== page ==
At age 14, he became seriously ill and lapsed into a coma for three days. His nephrologist, a military doctor, showed great empathy to his parents and unknowingly put his patient on a rewarding career path.
“He was so kind and gentle to my parents, it made me subliminally decide that's what I want to do,” Dr. Rathore said. “I wanted to be able to talk to parents and families that way. He was such a great role model. That's the thing about modeling and mentoring, you really inspire others.”
After earning his medical degree from King Edward Medical College in Pakistan, he came to the United States in 1985 for his pediatric residency at Children’s Hospital Medical Center of Akron. He then completed fellowships in infectious diseases at St. Louis University and Washington University.
After completing his fellowship, he joined University of Florida (UF), where one of his mentors, Gerold L. Schiebler, M.D., FAAP, urged him to get involved with the AAP state chapter. He took the advice and, through the chapter, advocated for children with chronic health care needs and their families, which led to a role as medical director for northeast Florida for the state’s program for children with chronic health conditions, and the later founding of UF CARES.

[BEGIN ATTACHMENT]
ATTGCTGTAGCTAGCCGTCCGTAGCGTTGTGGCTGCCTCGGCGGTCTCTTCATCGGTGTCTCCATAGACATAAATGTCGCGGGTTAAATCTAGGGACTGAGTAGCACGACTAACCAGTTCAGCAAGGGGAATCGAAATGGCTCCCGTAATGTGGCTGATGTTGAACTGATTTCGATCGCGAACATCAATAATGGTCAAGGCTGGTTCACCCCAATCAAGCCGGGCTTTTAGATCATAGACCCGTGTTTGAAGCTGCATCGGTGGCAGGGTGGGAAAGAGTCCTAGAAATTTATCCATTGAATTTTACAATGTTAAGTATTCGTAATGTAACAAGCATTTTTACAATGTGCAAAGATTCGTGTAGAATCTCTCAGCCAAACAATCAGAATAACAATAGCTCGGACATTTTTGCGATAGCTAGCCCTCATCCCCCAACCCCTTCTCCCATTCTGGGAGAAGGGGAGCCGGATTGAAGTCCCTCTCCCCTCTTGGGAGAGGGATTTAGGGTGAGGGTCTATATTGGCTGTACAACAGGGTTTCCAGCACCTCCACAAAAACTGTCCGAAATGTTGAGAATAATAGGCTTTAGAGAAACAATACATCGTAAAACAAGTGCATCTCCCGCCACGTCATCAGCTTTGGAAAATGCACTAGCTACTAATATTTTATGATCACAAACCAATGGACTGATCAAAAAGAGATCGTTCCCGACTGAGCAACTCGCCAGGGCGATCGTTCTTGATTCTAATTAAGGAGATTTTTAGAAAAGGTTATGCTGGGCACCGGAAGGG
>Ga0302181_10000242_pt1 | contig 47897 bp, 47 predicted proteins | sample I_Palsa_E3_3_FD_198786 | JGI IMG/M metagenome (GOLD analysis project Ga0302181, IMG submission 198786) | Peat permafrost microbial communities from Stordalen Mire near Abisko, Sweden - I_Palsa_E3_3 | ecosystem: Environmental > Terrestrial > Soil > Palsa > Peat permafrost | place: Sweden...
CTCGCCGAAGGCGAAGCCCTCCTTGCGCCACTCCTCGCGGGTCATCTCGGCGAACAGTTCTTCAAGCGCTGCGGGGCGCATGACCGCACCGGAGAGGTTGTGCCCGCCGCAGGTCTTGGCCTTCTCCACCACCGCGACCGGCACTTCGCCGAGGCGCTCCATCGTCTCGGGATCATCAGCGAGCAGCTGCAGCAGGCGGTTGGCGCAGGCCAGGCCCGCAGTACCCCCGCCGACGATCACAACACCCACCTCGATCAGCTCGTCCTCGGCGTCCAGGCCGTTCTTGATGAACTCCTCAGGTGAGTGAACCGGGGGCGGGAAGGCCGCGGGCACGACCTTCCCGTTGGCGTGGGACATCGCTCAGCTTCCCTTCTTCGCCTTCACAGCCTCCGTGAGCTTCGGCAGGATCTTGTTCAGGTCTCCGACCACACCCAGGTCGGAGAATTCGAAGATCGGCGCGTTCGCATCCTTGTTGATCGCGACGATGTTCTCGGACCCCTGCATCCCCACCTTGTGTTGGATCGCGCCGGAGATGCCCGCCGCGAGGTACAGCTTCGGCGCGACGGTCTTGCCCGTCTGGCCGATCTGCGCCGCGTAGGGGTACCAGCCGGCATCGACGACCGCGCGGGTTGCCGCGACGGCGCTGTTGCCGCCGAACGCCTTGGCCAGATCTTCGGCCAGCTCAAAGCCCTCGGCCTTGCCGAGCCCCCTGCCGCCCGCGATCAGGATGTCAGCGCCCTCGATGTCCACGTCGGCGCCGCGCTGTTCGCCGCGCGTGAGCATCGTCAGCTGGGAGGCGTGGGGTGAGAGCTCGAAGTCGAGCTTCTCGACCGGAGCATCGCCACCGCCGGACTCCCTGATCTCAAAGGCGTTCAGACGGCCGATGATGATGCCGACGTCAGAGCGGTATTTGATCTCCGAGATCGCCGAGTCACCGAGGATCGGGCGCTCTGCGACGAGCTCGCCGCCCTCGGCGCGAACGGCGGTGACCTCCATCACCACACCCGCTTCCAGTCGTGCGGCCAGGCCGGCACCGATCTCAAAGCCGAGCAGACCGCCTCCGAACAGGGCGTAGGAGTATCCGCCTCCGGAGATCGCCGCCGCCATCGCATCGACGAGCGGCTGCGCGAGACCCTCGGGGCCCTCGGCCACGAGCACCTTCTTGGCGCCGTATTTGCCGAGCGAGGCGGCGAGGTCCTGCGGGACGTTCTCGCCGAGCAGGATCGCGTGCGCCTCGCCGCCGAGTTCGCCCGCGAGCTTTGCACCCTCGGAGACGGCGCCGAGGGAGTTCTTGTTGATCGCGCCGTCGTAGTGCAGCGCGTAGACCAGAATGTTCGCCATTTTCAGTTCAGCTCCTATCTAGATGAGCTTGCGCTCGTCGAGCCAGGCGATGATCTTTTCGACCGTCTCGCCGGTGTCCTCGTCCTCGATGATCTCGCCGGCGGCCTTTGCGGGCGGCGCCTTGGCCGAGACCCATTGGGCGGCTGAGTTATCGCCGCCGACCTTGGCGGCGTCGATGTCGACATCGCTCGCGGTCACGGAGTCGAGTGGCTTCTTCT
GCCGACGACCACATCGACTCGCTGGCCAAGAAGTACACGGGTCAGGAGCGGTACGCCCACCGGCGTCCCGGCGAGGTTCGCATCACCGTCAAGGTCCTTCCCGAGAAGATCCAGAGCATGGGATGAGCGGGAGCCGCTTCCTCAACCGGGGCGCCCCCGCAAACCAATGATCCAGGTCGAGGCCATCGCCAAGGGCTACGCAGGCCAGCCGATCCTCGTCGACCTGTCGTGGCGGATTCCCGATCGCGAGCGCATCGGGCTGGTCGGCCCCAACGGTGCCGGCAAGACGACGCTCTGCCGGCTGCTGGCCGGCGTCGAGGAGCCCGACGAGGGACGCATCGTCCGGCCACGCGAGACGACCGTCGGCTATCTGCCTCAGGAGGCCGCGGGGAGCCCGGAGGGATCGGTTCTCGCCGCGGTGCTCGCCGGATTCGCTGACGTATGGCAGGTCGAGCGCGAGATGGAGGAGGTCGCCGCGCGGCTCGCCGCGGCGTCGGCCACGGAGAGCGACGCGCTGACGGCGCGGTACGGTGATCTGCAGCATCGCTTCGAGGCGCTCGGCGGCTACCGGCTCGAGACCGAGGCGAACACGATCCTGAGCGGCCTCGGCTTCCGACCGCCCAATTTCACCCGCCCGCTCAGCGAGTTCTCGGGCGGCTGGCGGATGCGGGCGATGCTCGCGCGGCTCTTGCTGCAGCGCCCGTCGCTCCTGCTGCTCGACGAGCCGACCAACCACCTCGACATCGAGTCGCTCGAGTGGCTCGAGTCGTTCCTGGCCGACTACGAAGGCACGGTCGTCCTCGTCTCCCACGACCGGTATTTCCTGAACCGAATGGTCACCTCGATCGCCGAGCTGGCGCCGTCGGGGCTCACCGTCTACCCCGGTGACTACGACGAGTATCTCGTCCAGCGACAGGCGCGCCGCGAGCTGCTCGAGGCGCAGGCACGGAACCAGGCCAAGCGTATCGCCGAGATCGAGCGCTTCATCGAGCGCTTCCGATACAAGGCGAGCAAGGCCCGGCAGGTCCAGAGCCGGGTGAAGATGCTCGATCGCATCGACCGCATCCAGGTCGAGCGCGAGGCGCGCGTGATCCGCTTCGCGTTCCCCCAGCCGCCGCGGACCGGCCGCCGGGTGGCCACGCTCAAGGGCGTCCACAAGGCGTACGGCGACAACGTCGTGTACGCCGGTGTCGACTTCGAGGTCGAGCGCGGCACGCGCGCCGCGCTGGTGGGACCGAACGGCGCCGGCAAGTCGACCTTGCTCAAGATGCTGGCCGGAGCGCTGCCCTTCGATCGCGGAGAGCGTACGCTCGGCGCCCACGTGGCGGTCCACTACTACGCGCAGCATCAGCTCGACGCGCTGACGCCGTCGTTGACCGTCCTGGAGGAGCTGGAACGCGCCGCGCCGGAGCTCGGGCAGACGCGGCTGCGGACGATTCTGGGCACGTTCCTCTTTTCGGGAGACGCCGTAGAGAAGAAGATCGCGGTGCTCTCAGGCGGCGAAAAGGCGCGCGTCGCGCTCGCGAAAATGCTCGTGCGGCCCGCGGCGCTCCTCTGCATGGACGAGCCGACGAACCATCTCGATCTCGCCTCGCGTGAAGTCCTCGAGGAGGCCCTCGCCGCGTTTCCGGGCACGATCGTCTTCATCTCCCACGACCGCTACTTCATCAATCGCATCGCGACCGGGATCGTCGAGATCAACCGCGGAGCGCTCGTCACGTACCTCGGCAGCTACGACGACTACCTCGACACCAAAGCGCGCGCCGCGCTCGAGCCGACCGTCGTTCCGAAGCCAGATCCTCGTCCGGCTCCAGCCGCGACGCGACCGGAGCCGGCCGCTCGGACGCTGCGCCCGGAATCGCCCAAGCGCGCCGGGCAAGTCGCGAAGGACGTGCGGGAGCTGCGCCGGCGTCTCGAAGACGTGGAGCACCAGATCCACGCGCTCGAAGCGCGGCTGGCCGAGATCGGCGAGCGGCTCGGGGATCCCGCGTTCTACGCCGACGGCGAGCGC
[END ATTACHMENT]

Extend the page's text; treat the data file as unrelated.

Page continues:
In 2006, the U.S. Department of Health and Human Services presented Dr. Rathore with the Rebecca Denison Award for distinguished service to the HIV community. The state of Florida, Duval County and Northeast Florida Pediatric Society also have honored his work in this area.
“I always say that I didn't choose HIV as my career focus, HIV chose me. The feeling of helping so many families and kids was so gratifying,” said Dr. Rathore, who also is associate chair of pediatrics and was founding chief of the sections of hospital pediatrics and general and academic pediatrics at the university. “This is why mentoring is so important. Dr. Schiebler saw something in me that I didn't necessarily see in myself.”
Dr. Rathore became involved with the Academy during residency, when he attended an AAP meeting in San Francisco. He was struck by the camaraderie and the determination to do what’s right for children.